Wednesday, March 15, 2006
"Doolittle is, on one hand, among the most violent pop albums ever recorded, if not in body count then in the starkness of its calamities. It features rape, mutilation of the eyes, vampirism, suffocation, smothering by tons of garbage, and the chaos of blind gunfire; for the punch line,everybody gets crushed to death.When not killing or maiming, the album turns to depraved sexual loathing and visions of apocalypse. And yet, even with its shrieks and its squalls, it is one of the most tuneful and lovable albums in the canon of alternative rock, and Charles Thompson,a k a Black Francis,a k a Frank Black, has spent the better part o decades insisting to journalists that there is no real meaning to all the horror and dread, that the lyrics are just words that fit together nicely. 'There is no point,' he says. 'The point is to experience it, to enjoy it, to be entertained by it.' "
Quick: what is the most influential band in alternative rock? Is it Nirvana? The Smiths? Or three dudes and one smiley gal from Boston who played an unstable but irresistible combination of screamy noise and exquisite pop? The Pixies, whom Kurt Cobain claimed to be "basically trying to rip off" with "Smells Like Teen Spirit," enjoy a peculiar status in the book of rock: having expired in anger and far from the top of the charts in 1993, they became gods in absentia as generations of fans celebrated them and new bands emulated them throughout the decade. By the time the Pixies made their triumphant return in 2004, "Wave of Mutilation," "Gouge Away," and "Debaser"— violent, inscrutable and sweet at the same time — had become classics.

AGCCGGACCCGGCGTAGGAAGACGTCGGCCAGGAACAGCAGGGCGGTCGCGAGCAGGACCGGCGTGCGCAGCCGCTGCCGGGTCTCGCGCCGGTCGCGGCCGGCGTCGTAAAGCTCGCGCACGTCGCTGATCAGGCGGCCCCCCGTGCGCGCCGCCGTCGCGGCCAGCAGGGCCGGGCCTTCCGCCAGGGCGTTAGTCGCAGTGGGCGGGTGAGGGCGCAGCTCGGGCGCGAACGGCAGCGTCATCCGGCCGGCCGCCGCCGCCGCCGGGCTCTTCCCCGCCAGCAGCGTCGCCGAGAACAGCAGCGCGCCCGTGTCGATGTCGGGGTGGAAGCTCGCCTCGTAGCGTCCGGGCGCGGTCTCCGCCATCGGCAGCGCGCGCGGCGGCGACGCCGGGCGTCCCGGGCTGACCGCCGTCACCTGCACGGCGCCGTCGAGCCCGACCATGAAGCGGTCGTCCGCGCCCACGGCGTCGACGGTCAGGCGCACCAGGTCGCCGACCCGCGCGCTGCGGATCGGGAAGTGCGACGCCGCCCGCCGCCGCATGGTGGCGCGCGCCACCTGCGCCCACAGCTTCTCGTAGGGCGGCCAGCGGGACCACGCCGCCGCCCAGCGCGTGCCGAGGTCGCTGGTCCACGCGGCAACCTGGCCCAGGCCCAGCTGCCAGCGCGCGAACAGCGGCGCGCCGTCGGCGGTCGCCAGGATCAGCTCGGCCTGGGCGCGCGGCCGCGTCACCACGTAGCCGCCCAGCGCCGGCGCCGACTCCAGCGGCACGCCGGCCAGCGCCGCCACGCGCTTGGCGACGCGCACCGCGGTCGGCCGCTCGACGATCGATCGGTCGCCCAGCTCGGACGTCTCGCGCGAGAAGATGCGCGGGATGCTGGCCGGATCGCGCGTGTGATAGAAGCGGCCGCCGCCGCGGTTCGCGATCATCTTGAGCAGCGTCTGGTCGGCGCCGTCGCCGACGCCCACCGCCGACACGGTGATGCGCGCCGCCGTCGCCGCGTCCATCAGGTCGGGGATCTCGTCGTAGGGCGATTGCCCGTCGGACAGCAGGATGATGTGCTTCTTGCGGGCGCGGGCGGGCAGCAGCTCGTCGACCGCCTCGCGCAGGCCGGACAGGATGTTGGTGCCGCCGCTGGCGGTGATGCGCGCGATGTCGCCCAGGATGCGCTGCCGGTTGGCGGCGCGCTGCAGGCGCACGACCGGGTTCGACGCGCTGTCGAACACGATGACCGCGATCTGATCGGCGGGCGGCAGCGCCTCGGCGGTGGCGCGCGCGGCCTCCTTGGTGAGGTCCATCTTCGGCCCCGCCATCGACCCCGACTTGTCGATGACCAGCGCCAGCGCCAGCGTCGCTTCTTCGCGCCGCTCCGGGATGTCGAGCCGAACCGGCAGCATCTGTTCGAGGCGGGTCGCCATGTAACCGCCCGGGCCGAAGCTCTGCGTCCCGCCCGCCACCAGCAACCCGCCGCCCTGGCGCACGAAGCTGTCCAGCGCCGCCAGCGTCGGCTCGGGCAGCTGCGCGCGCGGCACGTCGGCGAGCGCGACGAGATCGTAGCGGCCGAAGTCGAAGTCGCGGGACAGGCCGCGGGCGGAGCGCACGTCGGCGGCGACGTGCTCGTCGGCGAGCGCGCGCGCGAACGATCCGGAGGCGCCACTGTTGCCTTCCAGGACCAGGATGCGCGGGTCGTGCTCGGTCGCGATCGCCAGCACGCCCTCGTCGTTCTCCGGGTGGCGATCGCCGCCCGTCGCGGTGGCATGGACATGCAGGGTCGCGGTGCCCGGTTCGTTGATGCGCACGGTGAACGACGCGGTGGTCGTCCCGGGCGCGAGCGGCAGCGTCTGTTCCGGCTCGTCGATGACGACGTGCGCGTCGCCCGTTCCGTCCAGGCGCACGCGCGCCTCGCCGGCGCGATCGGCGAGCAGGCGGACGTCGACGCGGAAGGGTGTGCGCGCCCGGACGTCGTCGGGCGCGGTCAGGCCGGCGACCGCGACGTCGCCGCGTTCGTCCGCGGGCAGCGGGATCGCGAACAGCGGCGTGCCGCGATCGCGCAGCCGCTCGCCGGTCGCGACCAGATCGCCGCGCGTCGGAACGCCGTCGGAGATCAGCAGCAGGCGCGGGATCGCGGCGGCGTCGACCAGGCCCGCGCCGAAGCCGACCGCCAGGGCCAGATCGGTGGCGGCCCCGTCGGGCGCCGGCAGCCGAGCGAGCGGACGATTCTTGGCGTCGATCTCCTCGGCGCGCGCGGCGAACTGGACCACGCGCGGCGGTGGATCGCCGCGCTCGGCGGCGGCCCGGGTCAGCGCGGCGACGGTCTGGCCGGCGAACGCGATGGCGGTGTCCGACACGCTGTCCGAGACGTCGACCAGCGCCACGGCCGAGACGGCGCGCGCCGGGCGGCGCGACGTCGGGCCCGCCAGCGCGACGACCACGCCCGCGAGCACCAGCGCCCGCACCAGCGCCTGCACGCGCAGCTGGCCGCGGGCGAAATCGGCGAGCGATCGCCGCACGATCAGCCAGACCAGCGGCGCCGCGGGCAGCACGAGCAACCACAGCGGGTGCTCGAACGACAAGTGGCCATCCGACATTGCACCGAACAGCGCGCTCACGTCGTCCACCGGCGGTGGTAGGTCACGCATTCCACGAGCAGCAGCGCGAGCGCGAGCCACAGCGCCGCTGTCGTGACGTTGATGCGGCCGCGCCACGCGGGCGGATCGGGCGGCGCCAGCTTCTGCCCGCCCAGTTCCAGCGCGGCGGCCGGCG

In a probing new book in Continuum's acclaimed 33 1/3 series, New York Times writer Ben Sisario dissects the Pixies' greatest and most beguiling album, 1989's Doolittle, and examines the band's place in history in light of its reunion. Based on exclusive interviews with Frank Black — with whom Sisario spent days cruising the byways of Oregon in a canary-yellow Cadillac, chatting about Surrealism, sex, and llamas — and members of the Pixies' inner circle, the book is an exhaustively researched look at the album and the people who made it, and a provocative work of criticism.
ABOUT THE AUTHOR:
Ben Sisario covers pop music and culture for the New York Times, and has written for Rolling Stone, Blender, New York Press and many other publications. He lives in New York City.
is a series of short books about critically acclaimed and much-loved albums of the past 40 years.
For more information, check out www.33third.blogspot.com
Author: Ben Sisario/ April 2006 / 121pp
Original Paperback: $9.95 ISBN: 0-8264-1774-4
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